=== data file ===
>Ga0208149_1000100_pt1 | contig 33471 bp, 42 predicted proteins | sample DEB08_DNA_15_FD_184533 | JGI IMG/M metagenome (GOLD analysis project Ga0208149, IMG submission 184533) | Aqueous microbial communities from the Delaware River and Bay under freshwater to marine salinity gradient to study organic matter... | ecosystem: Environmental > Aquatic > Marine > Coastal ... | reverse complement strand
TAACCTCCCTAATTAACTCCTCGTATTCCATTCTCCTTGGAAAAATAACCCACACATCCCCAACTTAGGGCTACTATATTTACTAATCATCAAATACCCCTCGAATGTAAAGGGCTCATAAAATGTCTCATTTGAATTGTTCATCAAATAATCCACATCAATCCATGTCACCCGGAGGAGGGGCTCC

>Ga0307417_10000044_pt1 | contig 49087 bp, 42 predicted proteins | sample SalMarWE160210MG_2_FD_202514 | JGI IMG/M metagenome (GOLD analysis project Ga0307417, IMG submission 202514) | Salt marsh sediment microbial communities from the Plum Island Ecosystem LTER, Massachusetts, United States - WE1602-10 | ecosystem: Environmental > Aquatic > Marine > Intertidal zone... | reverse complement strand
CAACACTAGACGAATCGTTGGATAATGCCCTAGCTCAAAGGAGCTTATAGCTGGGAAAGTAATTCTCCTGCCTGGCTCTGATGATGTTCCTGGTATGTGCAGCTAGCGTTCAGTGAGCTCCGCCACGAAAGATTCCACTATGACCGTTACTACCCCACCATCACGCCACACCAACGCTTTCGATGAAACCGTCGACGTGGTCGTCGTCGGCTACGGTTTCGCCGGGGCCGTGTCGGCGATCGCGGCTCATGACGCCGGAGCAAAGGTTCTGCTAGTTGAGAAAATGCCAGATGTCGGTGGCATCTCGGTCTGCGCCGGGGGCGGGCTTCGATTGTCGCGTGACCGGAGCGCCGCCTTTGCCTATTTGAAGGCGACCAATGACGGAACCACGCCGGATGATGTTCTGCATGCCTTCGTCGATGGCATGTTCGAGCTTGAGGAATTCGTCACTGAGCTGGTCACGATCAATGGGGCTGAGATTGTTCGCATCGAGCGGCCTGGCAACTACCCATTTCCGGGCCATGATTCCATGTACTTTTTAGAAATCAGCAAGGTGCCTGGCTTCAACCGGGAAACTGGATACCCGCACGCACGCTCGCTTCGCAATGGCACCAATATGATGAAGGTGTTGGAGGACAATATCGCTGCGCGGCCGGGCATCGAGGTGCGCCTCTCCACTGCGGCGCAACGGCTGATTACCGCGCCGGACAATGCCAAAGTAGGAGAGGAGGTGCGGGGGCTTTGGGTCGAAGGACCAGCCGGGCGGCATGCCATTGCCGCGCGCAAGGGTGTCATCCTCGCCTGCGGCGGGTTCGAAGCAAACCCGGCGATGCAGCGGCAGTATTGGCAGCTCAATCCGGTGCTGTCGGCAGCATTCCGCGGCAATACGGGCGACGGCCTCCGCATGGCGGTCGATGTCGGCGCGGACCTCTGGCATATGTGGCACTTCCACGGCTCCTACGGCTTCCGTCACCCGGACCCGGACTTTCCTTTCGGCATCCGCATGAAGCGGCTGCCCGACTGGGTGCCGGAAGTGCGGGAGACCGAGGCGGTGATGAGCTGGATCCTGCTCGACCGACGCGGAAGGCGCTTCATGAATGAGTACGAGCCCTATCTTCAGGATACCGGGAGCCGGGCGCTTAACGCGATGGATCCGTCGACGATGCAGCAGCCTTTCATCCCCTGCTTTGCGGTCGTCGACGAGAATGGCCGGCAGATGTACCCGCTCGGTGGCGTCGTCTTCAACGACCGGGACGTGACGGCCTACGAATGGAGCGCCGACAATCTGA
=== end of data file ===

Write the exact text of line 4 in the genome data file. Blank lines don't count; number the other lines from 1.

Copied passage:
CAACACTAGACGAATCGTTGGATAATGCCCTAGCTCAAAGGAGCTTATAGCTGGGAAAGTAATTCTCCTGCCTGGCTCTGATGATGTTCCTGGTATGTGCAGCTAGCGTTCAGTGAGCTCCGCCACGAAAGATTCCACTATGACCGTTACTACCCCACCATCACGCCACACCAACGCTTTCGATGAAACCGTCGACGTGGTCGTCGTCGGCTACGGTTTCGCCGGGGCCGTGTCGGCGATCGCGGCTCATGACGCCGGAGCAAAGGTTCTGCTAGTTGAGAAAATGCCAGATGTCGGTGGCATCTCGGTCTGCGCCGGGGGCGGGCTTCGATTGTCGCGTGACCGGAGCGCCGCCTTTGCCTATTTGAAGGCGACCAATGACGGAACCACGCCGGATGATGTTCTGCATGCCTTCGTCGATGGCATGTTCGAGCTTGAGGAATTCGTCACTGAGCTGGTCACGATCAATGGGGCTGAGATTGTTCGCATCGAGCGGCCTGGCAACTACCCATTTCCGGGCCATGATTCCATGTACTTTTTAGAAATCAGCAAGGTGCCTGGCTTCAACCGGGAAACTGGATACCCGCACGCACGCTCGCTTCGCAATGGCACCAATATGATGAAGGTGTTGGAGGACAATATCGCTGCGCGGCCGGGCATCGAGGTGCGCCTCTCCACTGCGGCGCAACGGCTGATTACCGCGCCGGACAATGCCAAAGTAGGAGAGGAGGTGCGGGGGCTTTGGGTCGAAGGACCAGCCGGGCGGCATGCCATTGCCGCGCGCAAGGGTGTCATCCTCGCCTGCGGCGGGTTCGAAGCAAACCCGGCGATGCAGCGGCAGTATTGGCAGCTCAATCCGGTGCTGTCGGCAGCATTCCGCGGCAATACGGGCGACGGCCTCCGCATGGCGGTCGATGTCGGCGCGGACCTCTGGCATATGTGGCACTTCCACGGCTCCTACGGCTTCCGTCACCCGGACCCGGACTTTCCTTTCGGCATCCGCATGAAGCGGCTGCCCGACTGGGTGCCGGAAGTGCGGGAGACCGAGGCGGTGATGAGCTGGATCCTGCTCGACCGACGCGGAAGGCGCTTCATGAATGAGTACGAGCCCTATCTTCAGGATACCGGGAGCCGGGCGCTTAACGCGATGGATCCGTCGACGATGCAGCAGCCTTTCATCCCCTGCTTTGCGGTCGTCGACGAGAATGGCCGGCAGATGTACCCGCTCGGTGGCGTCGTCTTCAACGACCGGGACGTGACGGCCTACGAATGGAGCGCCGACAATCTGA